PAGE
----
Bitcoin transaction reversal and arbitration is built in. How it works.

Eli Dourado has a well written and easy to understand article about how Bitcoin transaction reversal and arbitration works. The feature built into Bitcoin is known as m-of-n or “multisignature” transactions. Here’s a brief extract:

The simplest variant is a 2-of-3 transaction. Let’s say that I want to buy goods online from an anonymous counterparty. I transfer money to an address jointly controlled by me, the counterparty, and a third-party arbitrator (maybe even Amex). If I get the goods, they are acceptable, and I am honest, I sign the money away to the seller. The seller also signs, and since 2 out of 3 of us have signed, he receives his money. If there is a problem with the goods or if I am dishonest, I sign the bitcoins back to myself and appeal to the arbitrator. The arbitrator, like a credit card company, will do an investigation, make a ruling, and either agree to transfer the funds back to me or to the merchant; again, 2 of 3 parties must agree to transfer the funds. This is not an escrow service; at no point can the arbitrator abscond with the funds.

The full article is on Eli’s blog.

Another feature of the currency that adds intrinsic value, along with no intermediaries, very fast transaction time and negative inflation which makes it a great value store.

How to Buy Bitcoin

As someone who recently purchased Bitcoin and two other crypto currencies using three different methods, I thought I’d share how to buy Bitcoin because I know there’s precious little information out there:


The easiest way I found without leaving your computer is to sign into and add your bank account. They’ll do 2 small deposits, you need to wait around 2 days for them to show up, then you verify your account by telling them what the deposits were. Once that’s done you can make your first Bitcoin buy using coinbase.

NOTE that when buying with Coinbase, you only get to make one purchase until it clears which takes around 7 days right now. So buy whatever the maximum bitcoin is that you want to purchase on Coinbase in the next week. The good news is that the bitcoin price will lock in at the time of purchase so even though you’ll only be able to spend your bitcoin after the transaction is approved 7 days later, you still benefit from locking in the price at the time of purchase. For me that meant several hundred dollars in gains because the price was rising steeply when I bought and it continued to rise over the next week.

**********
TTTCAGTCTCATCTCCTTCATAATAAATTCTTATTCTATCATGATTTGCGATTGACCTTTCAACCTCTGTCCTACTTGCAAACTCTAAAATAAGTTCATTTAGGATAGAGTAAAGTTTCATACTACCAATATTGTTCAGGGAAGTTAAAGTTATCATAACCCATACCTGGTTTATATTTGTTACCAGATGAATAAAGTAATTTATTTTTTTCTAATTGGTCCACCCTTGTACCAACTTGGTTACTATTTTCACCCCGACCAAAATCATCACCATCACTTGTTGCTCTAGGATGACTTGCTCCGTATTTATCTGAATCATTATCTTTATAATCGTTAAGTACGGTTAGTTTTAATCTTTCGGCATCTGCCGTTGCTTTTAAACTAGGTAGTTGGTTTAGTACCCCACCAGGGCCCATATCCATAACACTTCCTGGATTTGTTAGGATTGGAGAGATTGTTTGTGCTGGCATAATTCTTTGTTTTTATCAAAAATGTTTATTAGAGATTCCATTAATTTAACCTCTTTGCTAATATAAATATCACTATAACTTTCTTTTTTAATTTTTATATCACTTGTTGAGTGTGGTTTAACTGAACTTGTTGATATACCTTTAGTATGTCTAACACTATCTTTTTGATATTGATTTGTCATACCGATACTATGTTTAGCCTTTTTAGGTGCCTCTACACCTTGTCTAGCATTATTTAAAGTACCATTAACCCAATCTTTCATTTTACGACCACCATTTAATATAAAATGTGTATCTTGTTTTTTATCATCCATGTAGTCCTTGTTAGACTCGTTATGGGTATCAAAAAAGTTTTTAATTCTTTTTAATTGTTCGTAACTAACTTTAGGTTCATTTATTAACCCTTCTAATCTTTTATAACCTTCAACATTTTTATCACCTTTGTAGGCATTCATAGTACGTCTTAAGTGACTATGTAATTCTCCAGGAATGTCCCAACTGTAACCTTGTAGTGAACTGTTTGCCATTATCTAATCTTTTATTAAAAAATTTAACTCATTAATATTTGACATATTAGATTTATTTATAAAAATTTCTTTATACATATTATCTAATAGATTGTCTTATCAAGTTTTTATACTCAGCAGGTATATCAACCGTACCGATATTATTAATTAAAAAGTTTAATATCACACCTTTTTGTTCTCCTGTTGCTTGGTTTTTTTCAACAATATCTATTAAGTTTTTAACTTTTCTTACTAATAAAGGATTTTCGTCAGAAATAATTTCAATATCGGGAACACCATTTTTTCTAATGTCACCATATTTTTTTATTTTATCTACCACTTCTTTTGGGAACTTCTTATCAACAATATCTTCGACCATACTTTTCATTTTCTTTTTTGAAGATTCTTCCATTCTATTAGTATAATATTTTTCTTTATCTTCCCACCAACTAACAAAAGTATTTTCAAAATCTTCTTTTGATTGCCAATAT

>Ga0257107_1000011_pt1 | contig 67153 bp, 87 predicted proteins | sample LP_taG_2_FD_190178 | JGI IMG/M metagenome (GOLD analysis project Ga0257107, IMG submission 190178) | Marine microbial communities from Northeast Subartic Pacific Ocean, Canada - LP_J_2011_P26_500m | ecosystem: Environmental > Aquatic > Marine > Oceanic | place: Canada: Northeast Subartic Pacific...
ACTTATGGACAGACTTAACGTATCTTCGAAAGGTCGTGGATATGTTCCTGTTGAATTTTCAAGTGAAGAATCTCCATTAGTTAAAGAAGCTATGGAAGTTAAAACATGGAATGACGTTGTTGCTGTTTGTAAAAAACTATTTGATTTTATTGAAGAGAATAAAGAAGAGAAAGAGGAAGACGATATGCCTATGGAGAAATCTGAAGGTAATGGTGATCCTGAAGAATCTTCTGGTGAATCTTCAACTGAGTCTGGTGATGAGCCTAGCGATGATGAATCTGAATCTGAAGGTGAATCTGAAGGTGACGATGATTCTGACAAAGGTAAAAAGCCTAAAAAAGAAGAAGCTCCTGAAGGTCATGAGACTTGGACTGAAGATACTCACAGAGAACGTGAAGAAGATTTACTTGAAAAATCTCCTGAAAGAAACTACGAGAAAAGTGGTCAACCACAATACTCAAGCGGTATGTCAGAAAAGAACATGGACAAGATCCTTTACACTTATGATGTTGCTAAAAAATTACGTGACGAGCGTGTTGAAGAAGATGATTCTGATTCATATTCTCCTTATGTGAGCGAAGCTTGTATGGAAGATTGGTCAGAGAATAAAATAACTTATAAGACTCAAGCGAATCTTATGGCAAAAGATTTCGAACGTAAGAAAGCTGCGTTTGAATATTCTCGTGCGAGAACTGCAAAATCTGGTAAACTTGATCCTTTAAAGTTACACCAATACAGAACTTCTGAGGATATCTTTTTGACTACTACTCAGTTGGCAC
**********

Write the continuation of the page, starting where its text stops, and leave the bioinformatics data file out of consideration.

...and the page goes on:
The benefit of Coinbase is that you don’t need to leave your computer to do it and you don’t need to meet strangers in a dark alley (see below). The down side is that it takes 7 days before you can spend your bitcoin and you need to give them your bank account details.

In Person: is a reputable site which is popular with the Reddit community and they have ads for people local to you who are selling Bitcoin. The sites popularity has grown enormously in the last few months and every town world-wide (including South Africa) that I’ve checked has bitcoin for sale.

LocalBitcoins has a reputation system similar to eBay that lets you find someone who has a good reputation for not scamming folks. I found someone in Denver, Colorado yesterday and within about 30 minutes of contacting them via the site they phoned my cellphone. We arranged to meet in a parking lot outside a well known computer store. The guy was a typical twenty-something computer geek type – really nice guy actually. I was happy to give my first name but he seemed to want to go by his online handle. I handed him a rather large stack of cash and then we spent a few minutes figuring out what the best way was to send the Bitcoin. I ended up using the Bitcoin wallet for Android, he scanned my QR code, sent me the coins at the current exchange rate (which was quite good) and within 10 seconds my phone went KACHING and I had my Bitcoin. We said our goodbyes and that was it. Except…..

PRO TIP: If you’re buying Bitcoin from someone in person, make sure they include a small transaction fee with the Bitcoin when they send you the coins. If they don’t, the coins will show up in your wallet but it may take several days until you can actually spend them. The guy I was buying from had a wallet that added zero transaction fee and I had to wait just under 5 hours until the transaction was finally completed by the network and the coins became spendable. I did a few tests later and added everything from 10 US cents to $9 as a transaction fee and it radically improved the processing time. The $9 transaction fee took 30 minutes to complete and when adding a few cents it takes about an hour. Many wallets don’t give you the option of adding a transaction fee. The Bitcoin-QT client does give you that option and I understand that the “Mycelium wallet” for android lets you modify the transaction fee but I haven’t verified this. The miners who process your transaction get the fee and they prioritize transactions with fees associated with them first.